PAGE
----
Invisible Illnesses In Schools

There is a common belief that mental illness can only strike adults when actually, any given student can be silently combating depression or anxiety.

The statistics are startling. Eight out of every one-hundred students that walk through Malden High School’s halls may have moderate to severe depression. In an illness such as Social Anxiety Disorder, one that affects many students, the typical onset is thirteen years old.

Invisible illnesses such as anxiety and depression plague schools all across the country and a disconcerting amount of people are aware of its potency.

School can be a mentally taxing and physically draining place. As we progress throughout our high school careers, accruing high-level academics and extracurricular activities to our schedules, these responsibilities begin to take a mental wear on us. We are held to high standards by our peers, families, and teachers whose aims are to aid us in reaching our fullest potential.

School can also pose as a large source of anxiety for many students. A large part of our education comes in the form of homework or work that must be executed outside of school. Assignments, essays, and assessments that require studying amass rapidly over the course of a school day. Add that into the equation along with sports practices or drama rehearsals. 

As adolescents, school is an imposing constant within our lives and has a large impact on our future. In four succinct years it can configure the entire scope of the rest of our adult lives. When principals, teachers, and coaches fail to take this into consideration, there can be potentially dangerous consequences for students and families.

Schools have the tendency to wade in the topic of mental health as opposed to fully diving into its implications. The lack mental health education in students may make it difficult for students to pinpoint the signs they may be exhibiting. These signs can occasionally be muddled. The lack of support and education in school only inhibits the knowledge of students, faculty, and staff.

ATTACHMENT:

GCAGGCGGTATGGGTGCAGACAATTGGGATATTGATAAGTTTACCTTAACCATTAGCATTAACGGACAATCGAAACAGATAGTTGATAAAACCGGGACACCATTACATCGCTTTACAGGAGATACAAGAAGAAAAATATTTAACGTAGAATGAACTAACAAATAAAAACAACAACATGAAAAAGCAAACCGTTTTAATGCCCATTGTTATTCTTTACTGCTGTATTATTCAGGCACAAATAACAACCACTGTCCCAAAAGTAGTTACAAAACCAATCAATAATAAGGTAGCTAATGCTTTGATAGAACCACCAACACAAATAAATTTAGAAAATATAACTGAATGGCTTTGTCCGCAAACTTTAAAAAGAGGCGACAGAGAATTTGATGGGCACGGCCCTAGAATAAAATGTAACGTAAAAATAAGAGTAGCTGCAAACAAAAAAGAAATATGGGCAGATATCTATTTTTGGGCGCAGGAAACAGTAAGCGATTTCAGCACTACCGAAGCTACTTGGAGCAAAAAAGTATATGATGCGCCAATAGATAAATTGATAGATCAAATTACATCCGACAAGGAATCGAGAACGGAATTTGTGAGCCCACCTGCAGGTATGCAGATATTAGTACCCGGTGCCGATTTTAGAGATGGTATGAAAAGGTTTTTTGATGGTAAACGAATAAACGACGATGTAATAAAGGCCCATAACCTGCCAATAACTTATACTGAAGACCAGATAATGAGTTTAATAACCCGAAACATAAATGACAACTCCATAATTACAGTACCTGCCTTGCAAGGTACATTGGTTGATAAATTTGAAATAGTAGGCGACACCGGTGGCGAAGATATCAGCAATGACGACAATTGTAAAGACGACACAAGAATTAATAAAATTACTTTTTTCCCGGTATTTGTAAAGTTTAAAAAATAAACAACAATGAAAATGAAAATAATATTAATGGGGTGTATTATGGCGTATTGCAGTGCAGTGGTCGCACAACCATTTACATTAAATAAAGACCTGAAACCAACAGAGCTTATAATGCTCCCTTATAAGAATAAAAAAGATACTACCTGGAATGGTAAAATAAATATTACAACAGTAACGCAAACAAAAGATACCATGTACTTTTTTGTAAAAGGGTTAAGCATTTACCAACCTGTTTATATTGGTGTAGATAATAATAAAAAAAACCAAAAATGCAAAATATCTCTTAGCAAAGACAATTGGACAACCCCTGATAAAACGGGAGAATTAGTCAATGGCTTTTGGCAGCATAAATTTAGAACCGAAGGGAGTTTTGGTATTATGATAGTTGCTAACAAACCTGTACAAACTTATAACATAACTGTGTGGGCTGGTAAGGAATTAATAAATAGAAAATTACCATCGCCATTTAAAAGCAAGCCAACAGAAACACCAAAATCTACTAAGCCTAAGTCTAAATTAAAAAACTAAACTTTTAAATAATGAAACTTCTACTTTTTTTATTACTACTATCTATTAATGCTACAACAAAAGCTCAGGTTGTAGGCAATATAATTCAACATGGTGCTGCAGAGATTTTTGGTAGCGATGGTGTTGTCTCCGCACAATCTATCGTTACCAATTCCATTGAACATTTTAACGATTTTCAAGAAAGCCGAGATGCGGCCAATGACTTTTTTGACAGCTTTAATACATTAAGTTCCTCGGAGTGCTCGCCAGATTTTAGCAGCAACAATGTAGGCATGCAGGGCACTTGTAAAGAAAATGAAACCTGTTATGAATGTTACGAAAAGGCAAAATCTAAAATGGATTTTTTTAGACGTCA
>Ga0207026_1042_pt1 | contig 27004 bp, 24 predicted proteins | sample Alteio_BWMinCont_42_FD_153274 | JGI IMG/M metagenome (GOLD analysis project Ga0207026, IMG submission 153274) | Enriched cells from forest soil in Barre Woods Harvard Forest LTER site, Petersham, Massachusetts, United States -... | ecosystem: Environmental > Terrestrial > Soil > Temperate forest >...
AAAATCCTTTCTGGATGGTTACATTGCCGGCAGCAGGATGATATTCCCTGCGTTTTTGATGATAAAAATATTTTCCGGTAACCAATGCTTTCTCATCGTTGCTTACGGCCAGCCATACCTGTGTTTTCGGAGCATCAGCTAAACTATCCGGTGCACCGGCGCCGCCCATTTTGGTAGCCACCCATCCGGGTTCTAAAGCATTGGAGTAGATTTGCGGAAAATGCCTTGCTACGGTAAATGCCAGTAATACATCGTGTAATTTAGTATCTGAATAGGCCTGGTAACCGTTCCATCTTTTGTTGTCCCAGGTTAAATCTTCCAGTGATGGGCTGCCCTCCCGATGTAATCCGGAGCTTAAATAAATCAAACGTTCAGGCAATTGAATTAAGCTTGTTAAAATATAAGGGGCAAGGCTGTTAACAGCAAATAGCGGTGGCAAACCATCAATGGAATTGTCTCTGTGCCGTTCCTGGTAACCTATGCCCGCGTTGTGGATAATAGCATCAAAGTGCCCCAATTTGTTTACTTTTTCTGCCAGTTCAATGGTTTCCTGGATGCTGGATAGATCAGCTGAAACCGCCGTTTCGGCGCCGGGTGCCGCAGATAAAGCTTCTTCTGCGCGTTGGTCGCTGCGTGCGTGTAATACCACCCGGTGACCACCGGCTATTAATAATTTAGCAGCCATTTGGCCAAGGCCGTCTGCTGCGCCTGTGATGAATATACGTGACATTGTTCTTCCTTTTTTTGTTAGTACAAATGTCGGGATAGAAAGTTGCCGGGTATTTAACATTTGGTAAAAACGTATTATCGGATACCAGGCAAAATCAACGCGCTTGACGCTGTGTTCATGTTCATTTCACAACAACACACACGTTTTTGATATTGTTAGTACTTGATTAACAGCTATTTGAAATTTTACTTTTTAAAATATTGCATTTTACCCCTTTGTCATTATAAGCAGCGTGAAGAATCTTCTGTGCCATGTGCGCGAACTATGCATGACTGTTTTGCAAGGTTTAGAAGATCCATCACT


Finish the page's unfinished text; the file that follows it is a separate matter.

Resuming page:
I was not aware of possibility of having depression. It seemed like a foreign idea that could not have intruded open my personal stratosphere. I thought a lack of motivation and general hopelessness in the midst of my peers was a normal occurrence and that everyone felt this way occasionally. Surely it was normal, and surely, it would ultimately be proven fleeting.

The severe stigmatization of mental illness in society only perpetuates the ignorant notion that only adults are capable of having depression or the negligent belief that anxiety is “all in one’s head”. It can be very discouraging for students to realize that they may need help in an environment negatively charged with contempt and indifference toward non-physical sickness.

For someone who is already coping with a mental illness, relating to other peers their age can be a remote task. School can pose as a great source for knowledge and acceptance of mental illness and hopefully aid in its destigmatization.

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